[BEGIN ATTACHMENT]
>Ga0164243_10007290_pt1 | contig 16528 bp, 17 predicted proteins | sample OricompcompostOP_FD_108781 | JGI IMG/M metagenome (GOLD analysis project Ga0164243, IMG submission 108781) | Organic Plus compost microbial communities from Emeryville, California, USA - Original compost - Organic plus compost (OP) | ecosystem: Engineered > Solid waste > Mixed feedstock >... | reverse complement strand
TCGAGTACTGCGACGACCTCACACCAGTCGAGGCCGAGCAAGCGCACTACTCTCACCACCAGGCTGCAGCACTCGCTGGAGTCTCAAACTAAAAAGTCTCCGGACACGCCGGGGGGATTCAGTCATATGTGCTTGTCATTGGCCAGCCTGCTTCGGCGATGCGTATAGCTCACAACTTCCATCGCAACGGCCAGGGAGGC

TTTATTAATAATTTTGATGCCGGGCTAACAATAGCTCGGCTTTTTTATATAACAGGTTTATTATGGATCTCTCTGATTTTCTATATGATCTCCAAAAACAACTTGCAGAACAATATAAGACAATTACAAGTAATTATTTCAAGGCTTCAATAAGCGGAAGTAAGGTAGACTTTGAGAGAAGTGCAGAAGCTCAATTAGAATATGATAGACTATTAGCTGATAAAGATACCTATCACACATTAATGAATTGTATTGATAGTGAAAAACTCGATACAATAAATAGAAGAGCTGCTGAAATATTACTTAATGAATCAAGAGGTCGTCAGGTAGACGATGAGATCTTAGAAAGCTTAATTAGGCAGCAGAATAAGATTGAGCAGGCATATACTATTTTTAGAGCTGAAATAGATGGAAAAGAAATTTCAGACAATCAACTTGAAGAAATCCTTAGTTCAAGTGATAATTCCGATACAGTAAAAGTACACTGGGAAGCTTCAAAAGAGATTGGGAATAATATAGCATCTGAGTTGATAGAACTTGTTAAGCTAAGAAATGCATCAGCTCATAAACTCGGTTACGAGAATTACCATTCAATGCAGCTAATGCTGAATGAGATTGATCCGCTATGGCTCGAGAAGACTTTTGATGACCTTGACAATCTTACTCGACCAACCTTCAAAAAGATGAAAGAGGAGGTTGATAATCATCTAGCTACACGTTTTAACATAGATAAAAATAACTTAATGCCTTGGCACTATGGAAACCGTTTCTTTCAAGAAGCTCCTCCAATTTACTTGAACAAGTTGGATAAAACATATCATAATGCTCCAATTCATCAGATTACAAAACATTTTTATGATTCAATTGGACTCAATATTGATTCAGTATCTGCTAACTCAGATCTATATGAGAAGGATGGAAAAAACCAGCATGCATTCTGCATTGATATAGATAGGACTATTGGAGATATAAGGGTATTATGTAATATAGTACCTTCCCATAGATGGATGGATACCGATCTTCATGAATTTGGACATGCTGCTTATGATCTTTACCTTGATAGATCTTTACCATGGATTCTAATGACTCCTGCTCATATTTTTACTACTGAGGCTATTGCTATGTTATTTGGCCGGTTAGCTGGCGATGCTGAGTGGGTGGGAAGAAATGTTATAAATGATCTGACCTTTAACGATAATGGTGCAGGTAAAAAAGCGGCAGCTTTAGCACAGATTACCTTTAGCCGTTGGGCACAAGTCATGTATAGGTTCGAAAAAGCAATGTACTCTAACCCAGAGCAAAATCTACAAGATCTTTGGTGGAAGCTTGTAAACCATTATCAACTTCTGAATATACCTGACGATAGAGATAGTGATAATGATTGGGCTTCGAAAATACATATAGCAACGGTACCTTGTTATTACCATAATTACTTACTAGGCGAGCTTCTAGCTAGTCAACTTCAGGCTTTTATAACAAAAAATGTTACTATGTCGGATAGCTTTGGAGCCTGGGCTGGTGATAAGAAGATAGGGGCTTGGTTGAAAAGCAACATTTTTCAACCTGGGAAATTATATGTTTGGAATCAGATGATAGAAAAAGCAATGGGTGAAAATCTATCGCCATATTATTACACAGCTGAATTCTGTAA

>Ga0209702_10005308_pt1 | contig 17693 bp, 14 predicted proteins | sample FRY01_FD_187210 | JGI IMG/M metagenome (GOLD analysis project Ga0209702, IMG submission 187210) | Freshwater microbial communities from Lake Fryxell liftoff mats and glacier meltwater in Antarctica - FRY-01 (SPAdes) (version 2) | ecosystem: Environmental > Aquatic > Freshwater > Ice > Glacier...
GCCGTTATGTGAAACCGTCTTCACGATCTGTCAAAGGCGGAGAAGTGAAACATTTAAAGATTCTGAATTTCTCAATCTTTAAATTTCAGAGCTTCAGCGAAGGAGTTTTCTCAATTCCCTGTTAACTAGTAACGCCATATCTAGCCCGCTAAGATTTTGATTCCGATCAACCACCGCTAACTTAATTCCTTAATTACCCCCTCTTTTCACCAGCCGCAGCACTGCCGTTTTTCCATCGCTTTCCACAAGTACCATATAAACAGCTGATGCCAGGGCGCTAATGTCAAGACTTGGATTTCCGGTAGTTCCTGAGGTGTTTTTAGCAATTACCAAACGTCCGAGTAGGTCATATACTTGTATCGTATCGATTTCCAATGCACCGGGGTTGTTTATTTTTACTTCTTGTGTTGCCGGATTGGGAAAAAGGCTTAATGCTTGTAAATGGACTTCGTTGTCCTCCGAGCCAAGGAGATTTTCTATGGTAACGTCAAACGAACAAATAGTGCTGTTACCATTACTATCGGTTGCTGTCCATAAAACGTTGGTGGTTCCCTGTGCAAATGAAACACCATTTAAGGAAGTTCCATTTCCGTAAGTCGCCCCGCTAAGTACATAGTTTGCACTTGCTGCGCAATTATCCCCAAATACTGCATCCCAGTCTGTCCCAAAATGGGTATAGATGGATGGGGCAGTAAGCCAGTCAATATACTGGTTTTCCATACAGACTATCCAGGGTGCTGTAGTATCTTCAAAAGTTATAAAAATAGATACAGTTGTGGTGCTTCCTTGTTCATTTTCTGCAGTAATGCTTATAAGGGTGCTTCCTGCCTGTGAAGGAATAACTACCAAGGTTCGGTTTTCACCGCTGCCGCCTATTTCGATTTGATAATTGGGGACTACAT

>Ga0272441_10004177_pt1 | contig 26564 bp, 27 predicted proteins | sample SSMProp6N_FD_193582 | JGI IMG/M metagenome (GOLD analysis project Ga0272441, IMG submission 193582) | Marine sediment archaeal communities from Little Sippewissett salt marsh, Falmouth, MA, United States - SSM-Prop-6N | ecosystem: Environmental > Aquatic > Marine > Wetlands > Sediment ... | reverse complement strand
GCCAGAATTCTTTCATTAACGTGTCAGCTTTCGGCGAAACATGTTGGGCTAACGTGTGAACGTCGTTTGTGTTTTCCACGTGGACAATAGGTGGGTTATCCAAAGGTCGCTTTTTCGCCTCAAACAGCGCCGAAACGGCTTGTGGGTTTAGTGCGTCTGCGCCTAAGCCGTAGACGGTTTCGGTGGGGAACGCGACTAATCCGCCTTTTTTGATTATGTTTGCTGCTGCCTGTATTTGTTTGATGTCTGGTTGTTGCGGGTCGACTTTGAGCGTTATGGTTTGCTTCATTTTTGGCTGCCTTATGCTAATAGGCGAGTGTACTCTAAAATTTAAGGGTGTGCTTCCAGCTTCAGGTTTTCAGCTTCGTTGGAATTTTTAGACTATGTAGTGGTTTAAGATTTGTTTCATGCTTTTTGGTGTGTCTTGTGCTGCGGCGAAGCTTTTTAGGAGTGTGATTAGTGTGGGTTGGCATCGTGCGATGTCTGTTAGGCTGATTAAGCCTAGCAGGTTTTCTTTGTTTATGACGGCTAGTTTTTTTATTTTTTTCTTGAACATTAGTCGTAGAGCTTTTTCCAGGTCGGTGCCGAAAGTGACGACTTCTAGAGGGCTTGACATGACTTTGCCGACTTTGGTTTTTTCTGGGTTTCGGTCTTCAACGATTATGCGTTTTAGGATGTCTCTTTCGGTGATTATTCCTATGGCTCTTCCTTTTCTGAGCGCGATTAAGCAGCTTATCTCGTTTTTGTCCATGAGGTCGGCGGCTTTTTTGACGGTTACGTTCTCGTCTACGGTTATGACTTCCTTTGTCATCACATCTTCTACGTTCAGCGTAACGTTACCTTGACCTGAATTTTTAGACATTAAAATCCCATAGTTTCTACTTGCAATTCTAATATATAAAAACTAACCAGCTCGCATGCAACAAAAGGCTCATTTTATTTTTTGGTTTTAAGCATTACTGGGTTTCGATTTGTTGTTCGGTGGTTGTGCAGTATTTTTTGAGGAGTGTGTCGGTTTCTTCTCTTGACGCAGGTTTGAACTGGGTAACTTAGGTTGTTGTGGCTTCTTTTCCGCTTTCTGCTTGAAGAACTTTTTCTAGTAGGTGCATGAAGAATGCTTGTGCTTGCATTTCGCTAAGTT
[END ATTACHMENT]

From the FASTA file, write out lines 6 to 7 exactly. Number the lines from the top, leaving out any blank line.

>Ga0272441_10004177_pt1 | contig 26564 bp, 27 predicted proteins | sample SSMProp6N_FD_193582 | JGI IMG/M metagenome (GOLD analysis project Ga0272441, IMG submission 193582) | Marine sediment archaeal communities from Little Sippewissett salt marsh, Falmouth, MA, United States - SSM-Prop-6N | ecosystem: Environmental > Aquatic > Marine > Wetlands > Sediment ... | reverse complement strand
GCCAGAATTCTTTCATTAACGTGTCAGCTTTCGGCGAAACATGTTGGGCTAACGTGTGAACGTCGTTTGTGTTTTCCACGTGGACAATAGGTGGGTTATCCAAAGGTCGCTTTTTCGCCTCAAACAGCGCCGAAACGGCTTGTGGGTTTAGTGCGTCTGCGCCTAAGCCGTAGACGGTTTCGGTGGGGAACGCGACTAATCCGCCTTTTTTGATTATGTTTGCTGCTGCCTGTATTTGTTTGATGTCTGGTTGTTGCGGGTCGACTTTGAGCGTTATGGTTTGCTTCATTTTTGGCTGCCTTATGCTAATAGGCGAGTGTACTCTAAAATTTAAGGGTGTGCTTCCAGCTTCAGGTTTTCAGCTTCGTTGGAATTTTTAGACTATGTAGTGGTTTAAGATTTGTTTCATGCTTTTTGGTGTGTCTTGTGCTGCGGCGAAGCTTTTTAGGAGTGTGATTAGTGTGGGTTGGCATCGTGCGATGTCTGTTAGGCTGATTAAGCCTAGCAGGTTTTCTTTGTTTATGACGGCTAGTTTTTTTATTTTTTTCTTGAACATTAGTCGTAGAGCTTTTTCCAGGTCGGTGCCGAAAGTGACGACTTCTAGAGGGCTTGACATGACTTTGCCGACTTTGGTTTTTTCTGGGTTTCGGTCTTCAACGATTATGCGTTTTAGGATGTCTCTTTCGGTGATTATTCCTATGGCTCTTCCTTTTCTGAGCGCGATTAAGCAGCTTATCTCGTTTTTGTCCATGAGGTCGGCGGCTTTTTTGACGGTTACGTTCTCGTCTACGGTTATGACTTCCTTTGTCATCACATCTTCTACGTTCAGCGTAACGTTACCTTGACCTGAATTTTTAGACATTAAAATCCCATAGTTTCTACTTGCAATTCTAATATATAAAAACTAACCAGCTCGCATGCAACAAAAGGCTCATTTTATTTTTTGGTTTTAAGCATTACTGGGTTTCGATTTGTTGTTCGGTGGTTGTGCAGTATTTTTTGAGGAGTGTGTCGGTTTCTTCTCTTGACGCAGGTTTGAACTGGGTAACTTAGGTTGTTGTGGCTTCTTTTCCGCTTTCTGCTTGAAGAACTTTTTCTAGTAGGTGCATGAAGAATGCTTGTGCTTGCATTTCGCTAAGTT